During our recent visit to Kalamazoo, we spent a morning at the Air Zoo, where I once filled my Saturdays giving tours. While we were there, we got to spend some time with Nate, Tamra, and my former partner in crime, Dar. The museum appears to be thriving and they have added on a new display space for World War II aircraft.
The Bear led the way through the cloud tunnel and into the museum proper.
One thing I like about the Air Zoo collection is the perspective it provides on the first century of flight. An exact scale replica of the 1903 Wright Flyer seems to soar over the museum's F-14 Tomcat.
This Grumman Mallard is a classy addition made to the collection since I moved away from Kalamazoo.
The one of a kind Curtiss XP-55 Ascender (Ass-Ender) is finally on display in the main building. I remember when the aircraft first arrived from the Smithsonian years ago, dirty and in pieces.
I like how these pseudo-adversaries are paired off. The foreground aircraft is a Hispano Buchon, a Spanish version of the Bf-109 with a different engine (this one is right side up, making it easy to differentiate from the inverted inline German engines used by Messerschmidt). In reality, the P-47 Thunderbolt would have fought against Bf-109s, not the Buchon. Interestingly, this Buchon is a movie star. It portrayed a Bf-109 in "The Battle of Britain".
A Pratt & Whitney J-58 high bypass turbo ramjet engine - the power behind Lockheed's amazing SR-71 Blackbird. This is one HUGE engine.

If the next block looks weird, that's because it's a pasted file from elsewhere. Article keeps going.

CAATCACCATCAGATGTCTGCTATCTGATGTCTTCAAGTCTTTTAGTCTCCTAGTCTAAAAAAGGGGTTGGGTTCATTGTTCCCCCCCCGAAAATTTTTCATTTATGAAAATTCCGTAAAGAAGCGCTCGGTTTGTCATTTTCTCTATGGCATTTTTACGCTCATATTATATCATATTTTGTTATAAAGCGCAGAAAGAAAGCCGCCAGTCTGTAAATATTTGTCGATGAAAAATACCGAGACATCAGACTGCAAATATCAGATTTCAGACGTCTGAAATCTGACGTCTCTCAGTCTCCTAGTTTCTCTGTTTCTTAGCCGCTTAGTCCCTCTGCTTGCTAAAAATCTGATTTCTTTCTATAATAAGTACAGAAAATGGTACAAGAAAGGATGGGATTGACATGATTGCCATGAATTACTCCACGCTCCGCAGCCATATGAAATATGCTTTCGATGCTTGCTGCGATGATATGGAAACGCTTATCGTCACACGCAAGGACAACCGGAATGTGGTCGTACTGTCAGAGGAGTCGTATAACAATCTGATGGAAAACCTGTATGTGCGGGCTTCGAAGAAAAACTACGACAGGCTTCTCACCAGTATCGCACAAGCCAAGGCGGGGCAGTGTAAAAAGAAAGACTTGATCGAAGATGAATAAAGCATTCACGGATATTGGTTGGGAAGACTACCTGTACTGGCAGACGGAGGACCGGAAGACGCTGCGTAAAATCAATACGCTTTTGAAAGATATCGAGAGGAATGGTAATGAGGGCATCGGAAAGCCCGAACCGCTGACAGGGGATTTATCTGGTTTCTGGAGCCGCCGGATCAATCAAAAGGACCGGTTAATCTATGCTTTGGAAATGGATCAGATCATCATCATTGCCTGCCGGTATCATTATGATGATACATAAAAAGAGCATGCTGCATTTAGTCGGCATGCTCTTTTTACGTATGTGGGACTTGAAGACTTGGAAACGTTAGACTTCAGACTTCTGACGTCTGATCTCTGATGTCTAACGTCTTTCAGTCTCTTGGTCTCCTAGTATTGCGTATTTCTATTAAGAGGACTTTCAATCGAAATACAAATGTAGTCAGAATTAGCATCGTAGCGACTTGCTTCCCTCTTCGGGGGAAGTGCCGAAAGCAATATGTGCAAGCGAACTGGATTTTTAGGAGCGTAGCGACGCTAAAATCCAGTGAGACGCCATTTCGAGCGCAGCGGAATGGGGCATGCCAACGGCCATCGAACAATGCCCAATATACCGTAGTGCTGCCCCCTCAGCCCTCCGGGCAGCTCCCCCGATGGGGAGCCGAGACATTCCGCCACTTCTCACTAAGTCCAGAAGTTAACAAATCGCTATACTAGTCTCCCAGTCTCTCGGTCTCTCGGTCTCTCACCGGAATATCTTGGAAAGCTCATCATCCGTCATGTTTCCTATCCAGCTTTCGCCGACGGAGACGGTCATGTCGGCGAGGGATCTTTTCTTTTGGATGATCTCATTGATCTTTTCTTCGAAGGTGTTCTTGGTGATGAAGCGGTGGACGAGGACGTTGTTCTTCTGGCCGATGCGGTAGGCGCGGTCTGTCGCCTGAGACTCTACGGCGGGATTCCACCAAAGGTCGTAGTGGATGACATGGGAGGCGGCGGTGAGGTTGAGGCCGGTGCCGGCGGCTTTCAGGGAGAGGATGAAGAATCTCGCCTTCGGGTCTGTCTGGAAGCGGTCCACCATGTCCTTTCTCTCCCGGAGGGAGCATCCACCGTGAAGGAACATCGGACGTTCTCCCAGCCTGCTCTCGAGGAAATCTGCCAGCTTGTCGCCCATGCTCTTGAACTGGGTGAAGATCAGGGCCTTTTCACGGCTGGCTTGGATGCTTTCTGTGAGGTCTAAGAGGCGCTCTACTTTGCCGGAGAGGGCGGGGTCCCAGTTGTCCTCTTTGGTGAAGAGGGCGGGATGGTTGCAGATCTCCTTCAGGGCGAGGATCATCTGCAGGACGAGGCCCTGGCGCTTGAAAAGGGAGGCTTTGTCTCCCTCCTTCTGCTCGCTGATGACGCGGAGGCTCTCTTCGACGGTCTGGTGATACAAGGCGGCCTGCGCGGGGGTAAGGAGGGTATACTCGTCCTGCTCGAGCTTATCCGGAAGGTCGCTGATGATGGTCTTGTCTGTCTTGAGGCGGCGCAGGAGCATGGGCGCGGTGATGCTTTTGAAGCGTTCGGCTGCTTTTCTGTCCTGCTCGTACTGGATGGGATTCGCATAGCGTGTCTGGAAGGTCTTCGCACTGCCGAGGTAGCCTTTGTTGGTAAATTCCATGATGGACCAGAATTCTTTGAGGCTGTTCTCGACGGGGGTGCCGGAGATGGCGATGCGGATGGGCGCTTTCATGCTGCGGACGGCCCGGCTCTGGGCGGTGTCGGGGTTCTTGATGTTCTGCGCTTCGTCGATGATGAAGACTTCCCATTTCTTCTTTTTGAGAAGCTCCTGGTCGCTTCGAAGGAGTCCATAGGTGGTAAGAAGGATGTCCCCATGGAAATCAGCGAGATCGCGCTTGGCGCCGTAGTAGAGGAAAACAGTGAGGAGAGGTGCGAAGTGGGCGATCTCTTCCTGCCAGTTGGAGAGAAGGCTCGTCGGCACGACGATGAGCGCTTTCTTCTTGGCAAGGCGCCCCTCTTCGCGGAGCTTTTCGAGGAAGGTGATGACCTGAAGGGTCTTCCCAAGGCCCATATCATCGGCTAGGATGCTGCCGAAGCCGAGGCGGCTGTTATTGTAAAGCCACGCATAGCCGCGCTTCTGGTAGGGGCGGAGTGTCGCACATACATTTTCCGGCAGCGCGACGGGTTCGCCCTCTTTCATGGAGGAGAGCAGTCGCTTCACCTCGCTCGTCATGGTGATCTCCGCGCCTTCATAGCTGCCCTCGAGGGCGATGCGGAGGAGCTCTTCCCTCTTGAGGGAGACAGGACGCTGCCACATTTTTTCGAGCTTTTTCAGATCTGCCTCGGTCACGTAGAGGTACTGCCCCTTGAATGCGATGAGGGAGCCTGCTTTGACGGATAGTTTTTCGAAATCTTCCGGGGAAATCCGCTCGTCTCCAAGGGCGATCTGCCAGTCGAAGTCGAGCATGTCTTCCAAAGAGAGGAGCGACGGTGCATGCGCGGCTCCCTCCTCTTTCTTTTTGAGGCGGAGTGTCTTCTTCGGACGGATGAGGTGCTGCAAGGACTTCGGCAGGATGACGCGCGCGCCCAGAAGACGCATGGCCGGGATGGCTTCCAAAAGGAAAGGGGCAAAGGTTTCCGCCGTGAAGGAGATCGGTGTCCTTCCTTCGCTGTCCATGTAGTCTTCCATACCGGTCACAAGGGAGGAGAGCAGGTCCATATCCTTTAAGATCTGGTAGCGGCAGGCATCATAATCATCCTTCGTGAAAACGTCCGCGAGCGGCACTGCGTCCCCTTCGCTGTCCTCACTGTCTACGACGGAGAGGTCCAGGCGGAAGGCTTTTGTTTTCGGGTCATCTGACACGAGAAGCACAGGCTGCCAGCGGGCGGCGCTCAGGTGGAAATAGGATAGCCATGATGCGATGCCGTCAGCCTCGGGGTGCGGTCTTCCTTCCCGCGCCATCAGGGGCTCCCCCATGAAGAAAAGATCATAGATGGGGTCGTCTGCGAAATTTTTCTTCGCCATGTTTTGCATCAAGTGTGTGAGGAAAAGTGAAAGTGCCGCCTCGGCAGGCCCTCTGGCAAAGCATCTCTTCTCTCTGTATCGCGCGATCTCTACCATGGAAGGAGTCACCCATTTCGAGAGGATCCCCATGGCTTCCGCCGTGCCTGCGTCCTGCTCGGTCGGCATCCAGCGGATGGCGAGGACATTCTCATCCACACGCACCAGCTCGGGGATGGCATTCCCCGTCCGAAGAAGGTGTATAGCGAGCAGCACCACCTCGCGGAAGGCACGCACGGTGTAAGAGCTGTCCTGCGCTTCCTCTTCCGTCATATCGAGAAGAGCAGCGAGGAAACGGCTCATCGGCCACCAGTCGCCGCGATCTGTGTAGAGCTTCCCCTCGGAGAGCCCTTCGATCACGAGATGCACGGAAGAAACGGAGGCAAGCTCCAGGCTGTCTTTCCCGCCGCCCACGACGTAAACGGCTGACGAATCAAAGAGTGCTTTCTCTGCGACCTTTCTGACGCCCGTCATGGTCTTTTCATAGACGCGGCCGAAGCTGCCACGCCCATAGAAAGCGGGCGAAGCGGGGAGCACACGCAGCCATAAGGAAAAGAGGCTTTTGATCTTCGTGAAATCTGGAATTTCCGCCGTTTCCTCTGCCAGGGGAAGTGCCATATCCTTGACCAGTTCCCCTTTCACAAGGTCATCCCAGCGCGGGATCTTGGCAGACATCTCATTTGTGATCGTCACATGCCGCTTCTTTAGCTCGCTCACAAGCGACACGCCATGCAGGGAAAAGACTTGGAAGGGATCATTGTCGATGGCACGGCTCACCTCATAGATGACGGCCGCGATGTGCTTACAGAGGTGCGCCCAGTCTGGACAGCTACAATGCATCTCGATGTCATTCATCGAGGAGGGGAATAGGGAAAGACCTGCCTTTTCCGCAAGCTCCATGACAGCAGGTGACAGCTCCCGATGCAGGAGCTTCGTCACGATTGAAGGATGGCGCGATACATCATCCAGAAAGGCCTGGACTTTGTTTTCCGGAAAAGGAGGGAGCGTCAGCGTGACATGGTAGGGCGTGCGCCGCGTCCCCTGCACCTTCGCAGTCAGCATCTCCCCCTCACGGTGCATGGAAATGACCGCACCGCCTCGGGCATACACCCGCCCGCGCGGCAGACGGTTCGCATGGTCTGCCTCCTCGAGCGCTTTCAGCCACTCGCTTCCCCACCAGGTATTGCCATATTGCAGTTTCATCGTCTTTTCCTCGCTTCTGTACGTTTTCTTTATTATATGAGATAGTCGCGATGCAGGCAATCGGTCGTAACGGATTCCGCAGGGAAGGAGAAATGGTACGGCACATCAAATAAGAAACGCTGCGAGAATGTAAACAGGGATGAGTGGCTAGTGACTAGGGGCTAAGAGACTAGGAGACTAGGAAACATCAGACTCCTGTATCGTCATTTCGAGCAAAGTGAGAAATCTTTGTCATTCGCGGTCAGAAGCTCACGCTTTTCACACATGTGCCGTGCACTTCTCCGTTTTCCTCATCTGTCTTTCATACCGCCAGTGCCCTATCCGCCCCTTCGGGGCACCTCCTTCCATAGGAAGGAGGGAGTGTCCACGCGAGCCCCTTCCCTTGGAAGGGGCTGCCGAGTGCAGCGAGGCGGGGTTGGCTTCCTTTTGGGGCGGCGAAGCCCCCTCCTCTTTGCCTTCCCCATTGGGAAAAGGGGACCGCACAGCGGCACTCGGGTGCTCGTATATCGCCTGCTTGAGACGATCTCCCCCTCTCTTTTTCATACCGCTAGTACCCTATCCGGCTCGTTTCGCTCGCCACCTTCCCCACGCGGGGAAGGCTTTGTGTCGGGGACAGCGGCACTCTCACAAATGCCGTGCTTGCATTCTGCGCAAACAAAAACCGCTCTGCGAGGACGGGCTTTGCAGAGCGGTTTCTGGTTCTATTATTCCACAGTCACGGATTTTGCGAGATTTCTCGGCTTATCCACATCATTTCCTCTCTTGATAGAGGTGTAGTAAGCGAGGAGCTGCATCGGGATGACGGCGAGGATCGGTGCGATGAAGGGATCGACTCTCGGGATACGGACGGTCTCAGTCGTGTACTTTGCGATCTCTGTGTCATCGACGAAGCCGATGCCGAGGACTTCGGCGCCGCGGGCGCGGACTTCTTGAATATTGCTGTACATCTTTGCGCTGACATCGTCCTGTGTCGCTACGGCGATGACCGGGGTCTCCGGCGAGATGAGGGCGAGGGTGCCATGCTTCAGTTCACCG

The Bear tries to blend in with the World War I scenes in Rick Herter's magnificent Century of Flight mural.
Stepping through a new doorway in the back of the main gallery leads to the new World War II hangar, where I came face to face with the Air Zoo's Corsair.
The space is dominated by the C47 Skytrain, arranged as though it was towing a CG-4A glider. Years ago, I used to take kids into the airplane, have them snap imaginary static lines to the steel cable running along the ceiling, and talk about the terrifying prospect of leaping out of the airplane at night over war torn Europe. Sadly, the C47 is no longer open to the public.
My old friend, the T-28 Trojan. I still vividly remember than hot afternoon many summers ago when I went aloft in this awesome airplane. It's still painted up in the well-done, if inauthentic, Blue Angels paint scheme.
Every time we revisit the Air Zoo, we stop to pay our respects to Sue.
After three hours, a few rides, a scavenger hunt for The Bear, and a tour of unfinished display spaces coordinated by my friends, it was time to seek lunch.
Good bye again, Air Zoo. We'll be back.